Monday, March 14, 2011

Embracing Sensory Processing Disorder

Not too long ago, Danette over at SOS Research let me know that her next S-O-S- Best of Best would be on “family life as it relates to invisible special needs”.  I knew I wanted to write on the topic, but have since found myself waylaid by repercussions of living life alongside Sensory Processing Disorder (SPD), or perhaps just managing life with children who have been sick and a Mama who tries to budget a seemingly infinite amount of things into an obviously finite amount of time.  That is, I have been facing severe scattered focus and a deficit in time management.

Today, at the 11th hour, I combat both focus and time issues in order to share a suggestion that our family has discovered as a response to the challenges of SPD:   

Embrace them! 

Yep, the good, the bad, the ugly and the immeasurably indispensable.  One and all.  Accept and, sometimes, even accentuate them.  When our family remembers to do so, life is so much better!


Well, take, for instance, the good:

When the extended family begins to “get it”, special moments happen, such as this sensory break story time with auntie, hiding under a table during a boisterous family party.

The bad:

When your child is sick, things are never easy.  A fever and vomiting in your average kid is trying.  With an SPD kid, the flu can be downright terrible.  One moment, a slight touch can be met with screams of, “Ow!  You are hurting me!” as feverish skin becomes extra sensitive.  The next moment, the umpteenth meltdown of the day can begin (as happened at our home today.)  On the flip side, though, sickness can offer moments of treasured calm and cuddles – often the first time in weeks your child remains still in your arms and your house’s appearance does not suffer from his constant “getting into things”.  We experienced such a sick-induced slow down several years ago on New Year's Eve and have been forewarned of colds and flues coming on by "the calm before the storm" a number of times since.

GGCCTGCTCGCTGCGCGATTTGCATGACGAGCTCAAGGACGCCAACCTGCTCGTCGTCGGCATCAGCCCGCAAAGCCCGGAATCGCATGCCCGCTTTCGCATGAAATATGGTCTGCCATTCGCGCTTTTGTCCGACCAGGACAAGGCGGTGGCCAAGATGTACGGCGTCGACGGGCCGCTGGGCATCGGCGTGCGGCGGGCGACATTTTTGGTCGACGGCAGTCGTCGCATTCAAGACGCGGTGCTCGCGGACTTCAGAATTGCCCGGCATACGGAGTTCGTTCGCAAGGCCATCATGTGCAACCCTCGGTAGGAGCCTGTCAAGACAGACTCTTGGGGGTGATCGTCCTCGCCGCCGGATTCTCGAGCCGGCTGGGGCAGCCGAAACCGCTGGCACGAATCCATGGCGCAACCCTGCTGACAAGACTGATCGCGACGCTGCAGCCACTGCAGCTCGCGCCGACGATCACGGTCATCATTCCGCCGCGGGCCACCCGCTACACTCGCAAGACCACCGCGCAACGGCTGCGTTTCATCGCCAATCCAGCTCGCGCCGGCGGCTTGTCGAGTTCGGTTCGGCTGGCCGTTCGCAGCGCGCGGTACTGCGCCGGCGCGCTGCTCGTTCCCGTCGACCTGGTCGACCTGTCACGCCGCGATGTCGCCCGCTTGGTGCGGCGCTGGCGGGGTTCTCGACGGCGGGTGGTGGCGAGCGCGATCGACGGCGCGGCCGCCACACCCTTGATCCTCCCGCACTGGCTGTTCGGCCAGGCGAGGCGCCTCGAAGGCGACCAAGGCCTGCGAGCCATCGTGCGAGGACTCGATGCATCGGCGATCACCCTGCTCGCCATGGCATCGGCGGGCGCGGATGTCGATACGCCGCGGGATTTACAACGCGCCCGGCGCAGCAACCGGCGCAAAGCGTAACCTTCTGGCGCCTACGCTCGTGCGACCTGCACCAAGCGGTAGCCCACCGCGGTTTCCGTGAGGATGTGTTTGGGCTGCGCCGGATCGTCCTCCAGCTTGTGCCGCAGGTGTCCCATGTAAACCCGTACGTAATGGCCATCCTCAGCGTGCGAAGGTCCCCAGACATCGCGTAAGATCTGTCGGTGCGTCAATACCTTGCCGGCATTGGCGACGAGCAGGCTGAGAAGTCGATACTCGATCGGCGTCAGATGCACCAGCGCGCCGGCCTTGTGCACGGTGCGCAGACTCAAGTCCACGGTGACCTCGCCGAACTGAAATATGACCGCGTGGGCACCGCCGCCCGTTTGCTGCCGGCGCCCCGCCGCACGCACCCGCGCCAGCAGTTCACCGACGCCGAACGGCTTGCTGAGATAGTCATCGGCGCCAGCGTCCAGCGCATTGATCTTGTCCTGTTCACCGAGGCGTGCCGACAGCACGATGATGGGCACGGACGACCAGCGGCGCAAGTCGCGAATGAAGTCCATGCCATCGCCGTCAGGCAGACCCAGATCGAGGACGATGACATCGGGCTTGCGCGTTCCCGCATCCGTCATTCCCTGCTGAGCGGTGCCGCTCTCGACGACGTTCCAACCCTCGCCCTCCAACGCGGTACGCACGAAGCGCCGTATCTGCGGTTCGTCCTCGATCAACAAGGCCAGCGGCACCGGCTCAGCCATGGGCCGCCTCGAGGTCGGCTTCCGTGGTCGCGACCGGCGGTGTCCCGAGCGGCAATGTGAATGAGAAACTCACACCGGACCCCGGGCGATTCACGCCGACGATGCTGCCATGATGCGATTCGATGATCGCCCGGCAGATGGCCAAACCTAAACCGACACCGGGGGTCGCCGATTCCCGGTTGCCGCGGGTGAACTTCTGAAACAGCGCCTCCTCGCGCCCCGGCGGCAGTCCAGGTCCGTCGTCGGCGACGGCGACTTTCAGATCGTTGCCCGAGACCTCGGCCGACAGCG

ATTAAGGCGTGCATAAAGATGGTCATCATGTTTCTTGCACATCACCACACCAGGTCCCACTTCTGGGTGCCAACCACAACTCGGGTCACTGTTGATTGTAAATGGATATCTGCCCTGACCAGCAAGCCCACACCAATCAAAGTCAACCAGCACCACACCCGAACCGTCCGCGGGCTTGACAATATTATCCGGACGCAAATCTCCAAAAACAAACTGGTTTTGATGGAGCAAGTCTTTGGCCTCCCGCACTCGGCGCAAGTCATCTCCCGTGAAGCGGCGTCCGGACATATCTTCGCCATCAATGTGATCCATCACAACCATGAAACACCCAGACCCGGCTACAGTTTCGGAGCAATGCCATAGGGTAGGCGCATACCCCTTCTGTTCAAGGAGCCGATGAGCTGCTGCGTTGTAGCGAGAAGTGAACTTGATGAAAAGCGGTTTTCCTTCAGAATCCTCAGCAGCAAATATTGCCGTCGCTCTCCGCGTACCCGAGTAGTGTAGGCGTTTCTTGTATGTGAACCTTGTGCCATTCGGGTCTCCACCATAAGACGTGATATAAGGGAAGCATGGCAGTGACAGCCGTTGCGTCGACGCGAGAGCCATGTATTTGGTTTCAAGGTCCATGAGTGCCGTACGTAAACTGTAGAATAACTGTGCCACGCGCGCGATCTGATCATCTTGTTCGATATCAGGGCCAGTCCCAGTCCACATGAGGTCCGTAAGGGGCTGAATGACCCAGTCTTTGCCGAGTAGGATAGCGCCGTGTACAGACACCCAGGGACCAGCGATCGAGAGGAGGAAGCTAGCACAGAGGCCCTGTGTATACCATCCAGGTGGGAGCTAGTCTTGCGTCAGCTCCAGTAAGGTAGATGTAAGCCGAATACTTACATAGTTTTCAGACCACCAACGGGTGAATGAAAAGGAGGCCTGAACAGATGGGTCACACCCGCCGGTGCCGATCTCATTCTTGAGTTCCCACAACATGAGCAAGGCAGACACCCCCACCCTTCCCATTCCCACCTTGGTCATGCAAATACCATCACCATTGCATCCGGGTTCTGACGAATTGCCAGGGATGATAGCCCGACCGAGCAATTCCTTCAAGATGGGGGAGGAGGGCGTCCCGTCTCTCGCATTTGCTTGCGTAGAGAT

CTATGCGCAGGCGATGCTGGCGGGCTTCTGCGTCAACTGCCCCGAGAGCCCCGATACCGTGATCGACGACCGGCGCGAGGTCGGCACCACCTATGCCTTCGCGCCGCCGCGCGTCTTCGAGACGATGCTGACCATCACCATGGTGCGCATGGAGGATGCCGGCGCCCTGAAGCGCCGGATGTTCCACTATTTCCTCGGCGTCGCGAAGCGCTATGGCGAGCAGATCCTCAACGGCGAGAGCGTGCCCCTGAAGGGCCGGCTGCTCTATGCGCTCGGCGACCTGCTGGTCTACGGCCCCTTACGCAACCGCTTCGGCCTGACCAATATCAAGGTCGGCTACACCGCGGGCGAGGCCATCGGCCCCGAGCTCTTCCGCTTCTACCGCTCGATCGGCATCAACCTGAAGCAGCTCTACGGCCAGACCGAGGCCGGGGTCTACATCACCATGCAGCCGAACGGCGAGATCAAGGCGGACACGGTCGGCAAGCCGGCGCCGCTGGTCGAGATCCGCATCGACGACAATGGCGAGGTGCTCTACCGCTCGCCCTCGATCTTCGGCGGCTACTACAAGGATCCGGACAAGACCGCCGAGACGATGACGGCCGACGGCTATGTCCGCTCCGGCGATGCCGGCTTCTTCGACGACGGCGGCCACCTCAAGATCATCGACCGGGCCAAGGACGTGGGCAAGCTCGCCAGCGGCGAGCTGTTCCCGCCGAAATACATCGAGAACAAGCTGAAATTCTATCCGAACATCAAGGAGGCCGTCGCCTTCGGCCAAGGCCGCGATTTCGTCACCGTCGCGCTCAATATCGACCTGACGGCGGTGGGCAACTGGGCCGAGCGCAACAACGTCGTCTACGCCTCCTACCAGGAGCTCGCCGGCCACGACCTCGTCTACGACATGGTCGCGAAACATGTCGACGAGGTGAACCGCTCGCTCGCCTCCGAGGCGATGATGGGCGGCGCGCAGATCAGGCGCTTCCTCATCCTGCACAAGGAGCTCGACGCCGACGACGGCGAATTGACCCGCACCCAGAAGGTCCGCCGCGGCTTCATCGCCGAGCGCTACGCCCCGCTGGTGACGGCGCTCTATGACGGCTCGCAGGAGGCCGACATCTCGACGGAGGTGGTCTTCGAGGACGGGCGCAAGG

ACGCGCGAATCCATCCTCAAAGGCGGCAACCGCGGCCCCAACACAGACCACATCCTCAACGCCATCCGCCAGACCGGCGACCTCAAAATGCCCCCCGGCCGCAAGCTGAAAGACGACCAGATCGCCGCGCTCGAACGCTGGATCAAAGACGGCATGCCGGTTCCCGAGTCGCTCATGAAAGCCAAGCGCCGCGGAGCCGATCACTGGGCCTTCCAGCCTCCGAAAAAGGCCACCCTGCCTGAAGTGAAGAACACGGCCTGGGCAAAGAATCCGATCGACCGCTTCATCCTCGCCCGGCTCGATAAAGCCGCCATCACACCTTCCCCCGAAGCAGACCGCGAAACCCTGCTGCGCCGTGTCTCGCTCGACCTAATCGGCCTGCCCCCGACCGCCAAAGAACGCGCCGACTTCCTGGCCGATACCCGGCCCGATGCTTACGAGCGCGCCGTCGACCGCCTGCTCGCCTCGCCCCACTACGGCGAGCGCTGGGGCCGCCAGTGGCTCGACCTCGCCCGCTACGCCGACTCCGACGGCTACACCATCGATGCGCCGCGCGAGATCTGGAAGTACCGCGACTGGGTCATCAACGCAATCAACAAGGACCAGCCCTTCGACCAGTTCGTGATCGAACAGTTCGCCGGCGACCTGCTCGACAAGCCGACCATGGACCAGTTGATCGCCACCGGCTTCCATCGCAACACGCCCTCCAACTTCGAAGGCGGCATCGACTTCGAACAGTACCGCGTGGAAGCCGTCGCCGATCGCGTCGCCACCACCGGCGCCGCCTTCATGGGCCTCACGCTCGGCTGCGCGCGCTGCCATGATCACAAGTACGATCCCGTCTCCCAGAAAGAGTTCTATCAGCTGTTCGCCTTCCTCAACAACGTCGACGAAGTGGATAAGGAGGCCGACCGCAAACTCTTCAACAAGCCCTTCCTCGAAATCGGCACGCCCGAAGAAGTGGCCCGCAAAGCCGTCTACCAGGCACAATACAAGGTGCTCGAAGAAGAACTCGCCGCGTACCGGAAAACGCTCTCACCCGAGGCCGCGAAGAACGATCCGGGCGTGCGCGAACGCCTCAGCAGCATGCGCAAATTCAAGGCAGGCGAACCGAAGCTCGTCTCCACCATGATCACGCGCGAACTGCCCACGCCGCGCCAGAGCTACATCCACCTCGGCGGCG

The ugly:

SPD-related melt downs rear their ugly heads out of nowhere, it often seems.  And, once in full swing, they can be so hard to tame.  But, as you try to organize your child, you can learn to do so with a sense of humor.  Not too long ago, we did this very thing as our son carried on, “I don’t like Mommy!  I don’t like Mommy” over and over even as he clung tightly to me during a prolonged tantrum.  Irony can be amusing!

And, the immeasurably indispensable:

Heavy work can be a key ingredient in a daily sensory diet.  A change of location (i.e. away from cabin fever) can be essential, too.  More than once, we have found ourselves feeding our son’s sensory needs by heading out as a family when we normally would not.  A recent walk in the woods on an nippy winter day was one of those times.  Patience had been wearing thin. Input was in order.  Desperation led us outdoors and delight awaited us there!  Brother got his heavy work.

Daddy got his exercise.

Sister got a fun ride.

And Mommy and Baby enjoyed the hike.

Now, I am not saying that times when relationships are strained, patience wanes or frustration waxes never happen in our family.  Most certainly, we experience moments of both literal and figurative heads beating against walls.  However, since committing ourselves to embracing, instead of “fixing”, our son’s unique mix of thinking, acting and being, we find that life has been more manageable.  As we continue to discern, diagnosis and deal with “it”, “it” has ceased to be a setback and begun to become an impetus for discovery. 

Yes, we still feel exasperated at times, but we also enjoy a new found sense of anticipation and appreciation.